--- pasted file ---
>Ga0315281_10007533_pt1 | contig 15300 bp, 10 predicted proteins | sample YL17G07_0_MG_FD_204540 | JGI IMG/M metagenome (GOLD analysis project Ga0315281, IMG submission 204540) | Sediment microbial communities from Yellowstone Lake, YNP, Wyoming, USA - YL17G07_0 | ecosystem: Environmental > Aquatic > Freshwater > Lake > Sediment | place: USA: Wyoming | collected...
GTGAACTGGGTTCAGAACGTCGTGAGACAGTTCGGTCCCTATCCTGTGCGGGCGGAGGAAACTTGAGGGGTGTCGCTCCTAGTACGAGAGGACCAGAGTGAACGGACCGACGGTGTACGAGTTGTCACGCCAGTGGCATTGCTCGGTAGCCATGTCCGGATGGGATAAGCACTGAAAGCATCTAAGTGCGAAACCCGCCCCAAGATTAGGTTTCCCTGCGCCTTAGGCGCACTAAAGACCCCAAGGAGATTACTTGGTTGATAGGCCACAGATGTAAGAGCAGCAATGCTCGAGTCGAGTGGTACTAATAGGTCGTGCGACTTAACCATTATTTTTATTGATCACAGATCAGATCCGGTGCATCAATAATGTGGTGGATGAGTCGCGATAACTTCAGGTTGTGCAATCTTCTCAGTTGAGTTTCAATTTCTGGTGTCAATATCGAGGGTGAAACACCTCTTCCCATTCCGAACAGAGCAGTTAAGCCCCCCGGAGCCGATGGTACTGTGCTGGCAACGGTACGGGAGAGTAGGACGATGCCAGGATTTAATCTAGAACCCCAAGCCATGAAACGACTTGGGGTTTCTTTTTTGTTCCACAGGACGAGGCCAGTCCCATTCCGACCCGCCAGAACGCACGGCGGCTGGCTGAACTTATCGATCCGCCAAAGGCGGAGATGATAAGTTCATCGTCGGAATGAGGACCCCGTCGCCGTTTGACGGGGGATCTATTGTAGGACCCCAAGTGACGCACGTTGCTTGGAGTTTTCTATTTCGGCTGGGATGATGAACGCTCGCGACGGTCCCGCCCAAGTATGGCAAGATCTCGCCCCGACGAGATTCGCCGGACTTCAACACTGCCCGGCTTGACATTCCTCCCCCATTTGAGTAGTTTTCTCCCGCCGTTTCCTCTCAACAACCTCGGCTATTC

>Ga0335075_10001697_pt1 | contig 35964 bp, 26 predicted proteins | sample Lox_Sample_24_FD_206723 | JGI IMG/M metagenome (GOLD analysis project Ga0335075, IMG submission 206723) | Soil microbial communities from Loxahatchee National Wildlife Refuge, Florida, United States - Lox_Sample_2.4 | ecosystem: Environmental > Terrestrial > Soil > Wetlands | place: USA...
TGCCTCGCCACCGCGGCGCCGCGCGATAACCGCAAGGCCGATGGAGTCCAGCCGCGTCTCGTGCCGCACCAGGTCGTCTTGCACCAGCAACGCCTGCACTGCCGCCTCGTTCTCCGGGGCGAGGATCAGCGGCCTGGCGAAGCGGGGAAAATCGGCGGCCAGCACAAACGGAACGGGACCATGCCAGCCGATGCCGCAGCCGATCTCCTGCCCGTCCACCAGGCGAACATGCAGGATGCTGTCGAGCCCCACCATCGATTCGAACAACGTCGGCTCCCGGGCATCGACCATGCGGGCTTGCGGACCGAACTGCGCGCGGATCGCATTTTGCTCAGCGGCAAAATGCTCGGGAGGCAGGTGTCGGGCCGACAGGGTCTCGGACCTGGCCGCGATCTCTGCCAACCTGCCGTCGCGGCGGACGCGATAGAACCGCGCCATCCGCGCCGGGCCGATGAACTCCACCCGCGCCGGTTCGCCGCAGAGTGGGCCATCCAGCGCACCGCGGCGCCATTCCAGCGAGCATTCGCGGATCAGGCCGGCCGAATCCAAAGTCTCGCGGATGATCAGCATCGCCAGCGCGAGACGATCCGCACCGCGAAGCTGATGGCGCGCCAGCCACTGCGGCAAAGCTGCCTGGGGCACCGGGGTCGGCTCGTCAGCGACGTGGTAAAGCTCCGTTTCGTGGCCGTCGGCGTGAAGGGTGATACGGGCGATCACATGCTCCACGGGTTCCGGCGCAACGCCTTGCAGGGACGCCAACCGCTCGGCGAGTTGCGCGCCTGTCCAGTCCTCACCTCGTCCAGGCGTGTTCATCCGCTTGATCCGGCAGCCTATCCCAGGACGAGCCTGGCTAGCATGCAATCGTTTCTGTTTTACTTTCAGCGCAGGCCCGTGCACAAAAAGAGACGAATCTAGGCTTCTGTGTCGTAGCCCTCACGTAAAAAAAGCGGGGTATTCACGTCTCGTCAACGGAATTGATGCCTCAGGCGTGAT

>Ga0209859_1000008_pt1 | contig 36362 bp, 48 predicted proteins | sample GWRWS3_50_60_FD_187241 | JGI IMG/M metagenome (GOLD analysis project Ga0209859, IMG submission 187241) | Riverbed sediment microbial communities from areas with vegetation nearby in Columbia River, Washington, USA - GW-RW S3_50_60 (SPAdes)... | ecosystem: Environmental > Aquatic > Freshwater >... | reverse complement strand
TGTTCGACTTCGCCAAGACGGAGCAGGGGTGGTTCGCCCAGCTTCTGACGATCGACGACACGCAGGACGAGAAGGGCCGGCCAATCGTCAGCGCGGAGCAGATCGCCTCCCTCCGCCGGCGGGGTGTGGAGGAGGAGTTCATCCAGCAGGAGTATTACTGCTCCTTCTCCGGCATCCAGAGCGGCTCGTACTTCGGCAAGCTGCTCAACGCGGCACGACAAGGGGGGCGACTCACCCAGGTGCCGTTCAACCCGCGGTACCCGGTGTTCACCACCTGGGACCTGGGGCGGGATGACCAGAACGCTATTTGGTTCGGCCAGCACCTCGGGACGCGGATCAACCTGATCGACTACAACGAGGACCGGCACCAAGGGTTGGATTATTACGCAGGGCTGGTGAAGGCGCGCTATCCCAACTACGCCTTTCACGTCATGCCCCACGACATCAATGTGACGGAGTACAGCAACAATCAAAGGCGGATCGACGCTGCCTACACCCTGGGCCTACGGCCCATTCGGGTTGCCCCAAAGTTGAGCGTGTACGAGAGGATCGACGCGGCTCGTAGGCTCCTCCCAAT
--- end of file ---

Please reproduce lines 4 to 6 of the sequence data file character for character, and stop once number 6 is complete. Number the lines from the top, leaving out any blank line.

TGCCTCGCCACCGCGGCGCCGCGCGATAACCGCAAGGCCGATGGAGTCCAGCCGCGTCTCGTGCCGCACCAGGTCGTCTTGCACCAGCAACGCCTGCACTGCCGCCTCGTTCTCCGGGGCGAGGATCAGCGGCCTGGCGAAGCGGGGAAAATCGGCGGCCAGCACAAACGGAACGGGACCATGCCAGCCGATGCCGCAGCCGATCTCCTGCCCGTCCACCAGGCGAACATGCAGGATGCTGTCGAGCCCCACCATCGATTCGAACAACGTCGGCTCCCGGGCATCGACCATGCGGGCTTGCGGACCGAACTGCGCGCGGATCGCATTTTGCTCAGCGGCAAAATGCTCGGGAGGCAGGTGTCGGGCCGACAGGGTCTCGGACCTGGCCGCGATCTCTGCCAACCTGCCGTCGCGGCGGACGCGATAGAACCGCGCCATCCGCGCCGGGCCGATGAACTCCACCCGCGCCGGTTCGCCGCAGAGTGGGCCATCCAGCGCACCGCGGCGCCATTCCAGCGAGCATTCGCGGATCAGGCCGGCCGAATCCAAAGTCTCGCGGATGATCAGCATCGCCAGCGCGAGACGATCCGCACCGCGAAGCTGATGGCGCGCCAGCCACTGCGGCAAAGCTGCCTGGGGCACCGGGGTCGGCTCGTCAGCGACGTGGTAAAGCTCCGTTTCGTGGCCGTCGGCGTGAAGGGTGATACGGGCGATCACATGCTCCACGGGTTCCGGCGCAACGCCTTGCAGGGACGCCAACCGCTCGGCGAGTTGCGCGCCTGTCCAGTCCTCACCTCGTCCAGGCGTGTTCATCCGCTTGATCCGGCAGCCTATCCCAGGACGAGCCTGGCTAGCATGCAATCGTTTCTGTTTTACTTTCAGCGCAGGCCCGTGCACAAAAAGAGACGAATCTAGGCTTCTGTGTCGTAGCCCTCACGTAAAAAAAGCGGGGTATTCACGTCTCGTCAACGGAATTGATGCCTCAGGCGTGAT

>Ga0209859_1000008_pt1 | contig 36362 bp, 48 predicted proteins | sample GWRWS3_50_60_FD_187241 | JGI IMG/M metagenome (GOLD analysis project Ga0209859, IMG submission 187241) | Riverbed sediment microbial communities from areas with vegetation nearby in Columbia River, Washington, USA - GW-RW S3_50_60 (SPAdes)... | ecosystem: Environmental > Aquatic > Freshwater >... | reverse complement strand
TGTTCGACTTCGCCAAGACGGAGCAGGGGTGGTTCGCCCAGCTTCTGACGATCGACGACACGCAGGACGAGAAGGGCCGGCCAATCGTCAGCGCGGAGCAGATCGCCTCCCTCCGCCGGCGGGGTGTGGAGGAGGAGTTCATCCAGCAGGAGTATTACTGCTCCTTCTCCGGCATCCAGAGCGGCTCGTACTTCGGCAAGCTGCTCAACGCGGCACGACAAGGGGGGCGACTCACCCAGGTGCCGTTCAACCCGCGGTACCCGGTGTTCACCACCTGGGACCTGGGGCGGGATGACCAGAACGCTATTTGGTTCGGCCAGCACCTCGGGACGCGGATCAACCTGATCGACTACAACGAGGACCGGCACCAAGGGTTGGATTATTACGCAGGGCTGGTGAAGGCGCGCTATCCCAACTACGCCTTTCACGTCATGCCCCACGACATCAATGTGACGGAGTACAGCAACAATCAAAGGCGGATCGACGCTGCCTACACCCTGGGCCTACGGCCCATTCGGGTTGCCCCAAAGTTGAGCGTGTACGAGAGGATCGACGCGGCTCGTAGGCTCCTCCCAAT